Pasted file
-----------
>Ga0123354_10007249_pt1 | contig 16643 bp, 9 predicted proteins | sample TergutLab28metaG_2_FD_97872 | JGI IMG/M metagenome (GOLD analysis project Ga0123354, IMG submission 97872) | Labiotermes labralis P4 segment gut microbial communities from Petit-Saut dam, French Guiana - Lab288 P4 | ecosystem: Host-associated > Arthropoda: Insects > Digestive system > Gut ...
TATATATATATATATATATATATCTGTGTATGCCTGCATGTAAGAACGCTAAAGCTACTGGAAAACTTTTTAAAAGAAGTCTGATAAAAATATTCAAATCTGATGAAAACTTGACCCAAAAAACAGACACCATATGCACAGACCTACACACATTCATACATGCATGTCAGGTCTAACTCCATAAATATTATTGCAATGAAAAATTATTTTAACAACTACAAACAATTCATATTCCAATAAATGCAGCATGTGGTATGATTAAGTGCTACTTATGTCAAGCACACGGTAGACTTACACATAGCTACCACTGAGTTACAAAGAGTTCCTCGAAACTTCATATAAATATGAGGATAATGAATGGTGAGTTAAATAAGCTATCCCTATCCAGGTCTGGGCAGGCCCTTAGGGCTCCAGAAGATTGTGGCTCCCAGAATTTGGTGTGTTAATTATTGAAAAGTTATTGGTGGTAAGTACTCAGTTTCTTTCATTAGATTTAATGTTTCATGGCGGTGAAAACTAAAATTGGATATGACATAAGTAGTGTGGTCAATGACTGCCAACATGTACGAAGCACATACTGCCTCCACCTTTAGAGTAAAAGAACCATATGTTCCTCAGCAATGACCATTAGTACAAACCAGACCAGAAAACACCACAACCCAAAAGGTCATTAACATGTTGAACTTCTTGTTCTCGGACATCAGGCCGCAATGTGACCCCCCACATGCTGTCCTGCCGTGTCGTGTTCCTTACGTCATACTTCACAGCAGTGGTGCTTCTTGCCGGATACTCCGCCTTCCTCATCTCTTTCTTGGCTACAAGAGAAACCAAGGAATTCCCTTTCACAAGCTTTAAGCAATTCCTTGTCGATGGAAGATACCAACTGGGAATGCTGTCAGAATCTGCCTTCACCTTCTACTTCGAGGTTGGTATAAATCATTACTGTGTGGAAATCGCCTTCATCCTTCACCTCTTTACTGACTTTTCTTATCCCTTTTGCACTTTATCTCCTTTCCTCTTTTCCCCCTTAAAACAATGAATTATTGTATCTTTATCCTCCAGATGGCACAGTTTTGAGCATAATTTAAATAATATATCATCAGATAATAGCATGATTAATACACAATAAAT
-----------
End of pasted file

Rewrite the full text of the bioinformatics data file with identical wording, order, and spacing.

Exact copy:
>Ga0123354_10007249_pt1 | contig 16643 bp, 9 predicted proteins | sample TergutLab28metaG_2_FD_97872 | JGI IMG/M metagenome (GOLD analysis project Ga0123354, IMG submission 97872) | Labiotermes labralis P4 segment gut microbial communities from Petit-Saut dam, French Guiana - Lab288 P4 | ecosystem: Host-associated > Arthropoda: Insects > Digestive system > Gut ...
TATATATATATATATATATATATCTGTGTATGCCTGCATGTAAGAACGCTAAAGCTACTGGAAAACTTTTTAAAAGAAGTCTGATAAAAATATTCAAATCTGATGAAAACTTGACCCAAAAAACAGACACCATATGCACAGACCTACACACATTCATACATGCATGTCAGGTCTAACTCCATAAATATTATTGCAATGAAAAATTATTTTAACAACTACAAACAATTCATATTCCAATAAATGCAGCATGTGGTATGATTAAGTGCTACTTATGTCAAGCACACGGTAGACTTACACATAGCTACCACTGAGTTACAAAGAGTTCCTCGAAACTTCATATAAATATGAGGATAATGAATGGTGAGTTAAATAAGCTATCCCTATCCAGGTCTGGGCAGGCCCTTAGGGCTCCAGAAGATTGTGGCTCCCAGAATTTGGTGTGTTAATTATTGAAAAGTTATTGGTGGTAAGTACTCAGTTTCTTTCATTAGATTTAATGTTTCATGGCGGTGAAAACTAAAATTGGATATGACATAAGTAGTGTGGTCAATGACTGCCAACATGTACGAAGCACATACTGCCTCCACCTTTAGAGTAAAAGAACCATATGTTCCTCAGCAATGACCATTAGTACAAACCAGACCAGAAAACACCACAACCCAAAAGGTCATTAACATGTTGAACTTCTTGTTCTCGGACATCAGGCCGCAATGTGACCCCCCACATGCTGTCCTGCCGTGTCGTGTTCCTTACGTCATACTTCACAGCAGTGGTGCTTCTTGCCGGATACTCCGCCTTCCTCATCTCTTTCTTGGCTACAAGAGAAACCAAGGAATTCCCTTTCACAAGCTTTAAGCAATTCCTTGTCGATGGAAGATACCAACTGGGAATGCTGTCAGAATCTGCCTTCACCTTCTACTTCGAGGTTGGTATAAATCATTACTGTGTGGAAATCGCCTTCATCCTTCACCTCTTTACTGACTTTTCTTATCCCTTTTGCACTTTATCTCCTTTCCTCTTTTCCCCCTTAAAACAATGAATTATTGTATCTTTATCCTCCAGATGGCACAGTTTTGAGCATAATTTAAATAATATATCATCAGATAATAGCATGATTAATACACAATAAAT